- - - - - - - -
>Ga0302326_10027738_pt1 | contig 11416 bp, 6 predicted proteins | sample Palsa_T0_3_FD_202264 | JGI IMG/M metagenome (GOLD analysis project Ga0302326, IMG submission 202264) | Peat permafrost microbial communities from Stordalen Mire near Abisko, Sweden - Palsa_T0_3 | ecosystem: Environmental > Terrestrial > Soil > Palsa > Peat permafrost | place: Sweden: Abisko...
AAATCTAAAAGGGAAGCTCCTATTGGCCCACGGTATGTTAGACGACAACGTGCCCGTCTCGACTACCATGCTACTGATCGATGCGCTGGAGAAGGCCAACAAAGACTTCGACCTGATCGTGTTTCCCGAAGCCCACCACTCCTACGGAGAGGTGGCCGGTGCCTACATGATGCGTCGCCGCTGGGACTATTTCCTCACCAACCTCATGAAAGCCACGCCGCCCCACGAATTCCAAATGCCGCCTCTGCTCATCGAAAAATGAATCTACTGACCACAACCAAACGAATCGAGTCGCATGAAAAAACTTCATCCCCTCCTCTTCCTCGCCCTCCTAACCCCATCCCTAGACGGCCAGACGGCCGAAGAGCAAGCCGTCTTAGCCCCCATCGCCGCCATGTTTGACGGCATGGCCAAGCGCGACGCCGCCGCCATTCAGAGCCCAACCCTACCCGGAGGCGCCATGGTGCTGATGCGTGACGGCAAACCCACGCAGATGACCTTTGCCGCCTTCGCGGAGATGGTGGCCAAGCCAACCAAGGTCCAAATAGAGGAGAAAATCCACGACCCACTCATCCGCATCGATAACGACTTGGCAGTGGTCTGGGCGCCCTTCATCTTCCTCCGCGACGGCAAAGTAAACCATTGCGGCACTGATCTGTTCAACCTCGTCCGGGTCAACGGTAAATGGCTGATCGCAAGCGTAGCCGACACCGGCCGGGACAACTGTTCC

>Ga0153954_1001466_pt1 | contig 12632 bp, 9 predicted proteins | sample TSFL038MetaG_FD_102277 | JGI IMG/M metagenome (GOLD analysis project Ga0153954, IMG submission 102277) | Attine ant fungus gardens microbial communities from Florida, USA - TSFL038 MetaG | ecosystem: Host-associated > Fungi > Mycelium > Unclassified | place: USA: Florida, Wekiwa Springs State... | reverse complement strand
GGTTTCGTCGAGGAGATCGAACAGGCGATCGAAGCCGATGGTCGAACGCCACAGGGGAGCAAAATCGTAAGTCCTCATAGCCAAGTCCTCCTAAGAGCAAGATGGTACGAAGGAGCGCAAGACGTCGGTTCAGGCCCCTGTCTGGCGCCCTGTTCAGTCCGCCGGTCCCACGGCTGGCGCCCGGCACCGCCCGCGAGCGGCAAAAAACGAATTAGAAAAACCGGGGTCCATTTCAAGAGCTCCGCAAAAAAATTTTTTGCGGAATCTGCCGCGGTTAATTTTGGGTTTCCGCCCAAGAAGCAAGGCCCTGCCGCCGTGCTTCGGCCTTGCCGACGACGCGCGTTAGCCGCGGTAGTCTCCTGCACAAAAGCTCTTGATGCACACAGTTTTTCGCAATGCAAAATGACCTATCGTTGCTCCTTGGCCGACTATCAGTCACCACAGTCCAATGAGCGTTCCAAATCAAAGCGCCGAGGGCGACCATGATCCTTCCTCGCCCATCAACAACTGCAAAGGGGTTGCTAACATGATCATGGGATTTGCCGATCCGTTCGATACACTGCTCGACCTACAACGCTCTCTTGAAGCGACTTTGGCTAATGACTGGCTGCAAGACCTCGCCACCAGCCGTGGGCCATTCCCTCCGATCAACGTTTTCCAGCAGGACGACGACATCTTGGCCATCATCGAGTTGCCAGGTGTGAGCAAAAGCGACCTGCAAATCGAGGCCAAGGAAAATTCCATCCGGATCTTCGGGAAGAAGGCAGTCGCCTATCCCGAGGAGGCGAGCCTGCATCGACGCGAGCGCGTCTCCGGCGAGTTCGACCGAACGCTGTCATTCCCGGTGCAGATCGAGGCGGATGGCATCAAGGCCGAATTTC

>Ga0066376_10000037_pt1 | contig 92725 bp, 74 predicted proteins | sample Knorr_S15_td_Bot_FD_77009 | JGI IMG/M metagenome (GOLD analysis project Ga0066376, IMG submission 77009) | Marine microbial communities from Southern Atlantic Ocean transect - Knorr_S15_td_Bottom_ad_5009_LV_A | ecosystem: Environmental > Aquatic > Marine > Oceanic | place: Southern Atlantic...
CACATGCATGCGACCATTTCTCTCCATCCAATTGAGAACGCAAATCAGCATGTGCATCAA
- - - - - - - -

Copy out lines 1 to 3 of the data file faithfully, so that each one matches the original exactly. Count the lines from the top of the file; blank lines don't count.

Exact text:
>Ga0302326_10027738_pt1 | contig 11416 bp, 6 predicted proteins | sample Palsa_T0_3_FD_202264 | JGI IMG/M metagenome (GOLD analysis project Ga0302326, IMG submission 202264) | Peat permafrost microbial communities from Stordalen Mire near Abisko, Sweden - Palsa_T0_3 | ecosystem: Environmental > Terrestrial > Soil > Palsa > Peat permafrost | place: Sweden: Abisko...
AAATCTAAAAGGGAAGCTCCTATTGGCCCACGGTATGTTAGACGACAACGTGCCCGTCTCGACTACCATGCTACTGATCGATGCGCTGGAGAAGGCCAACAAAGACTTCGACCTGATCGTGTTTCCCGAAGCCCACCACTCCTACGGAGAGGTGGCCGGTGCCTACATGATGCGTCGCCGCTGGGACTATTTCCTCACCAACCTCATGAAAGCCACGCCGCCCCACGAATTCCAAATGCCGCCTCTGCTCATCGAAAAATGAATCTACTGACCACAACCAAACGAATCGAGTCGCATGAAAAAACTTCATCCCCTCCTCTTCCTCGCCCTCCTAACCCCATCCCTAGACGGCCAGACGGCCGAAGAGCAAGCCGTCTTAGCCCCCATCGCCGCCATGTTTGACGGCATGGCCAAGCGCGACGCCGCCGCCATTCAGAGCCCAACCCTACCCGGAGGCGCCATGGTGCTGATGCGTGACGGCAAACCCACGCAGATGACCTTTGCCGCCTTCGCGGAGATGGTGGCCAAGCCAACCAAGGTCCAAATAGAGGAGAAAATCCACGACCCACTCATCCGCATCGATAACGACTTGGCAGTGGTCTGGGCGCCCTTCATCTTCCTCCGCGACGGCAAAGTAAACCATTGCGGCACTGATCTGTTCAACCTCGTCCGGGTCAACGGTAAATGGCTGATCGCAAGCGTAGCCGACACCGGCCGGGACAACTGTTCC

>Ga0153954_1001466_pt1 | contig 12632 bp, 9 predicted proteins | sample TSFL038MetaG_FD_102277 | JGI IMG/M metagenome (GOLD analysis project Ga0153954, IMG submission 102277) | Attine ant fungus gardens microbial communities from Florida, USA - TSFL038 MetaG | ecosystem: Host-associated > Fungi > Mycelium > Unclassified | place: USA: Florida, Wekiwa Springs State... | reverse complement strand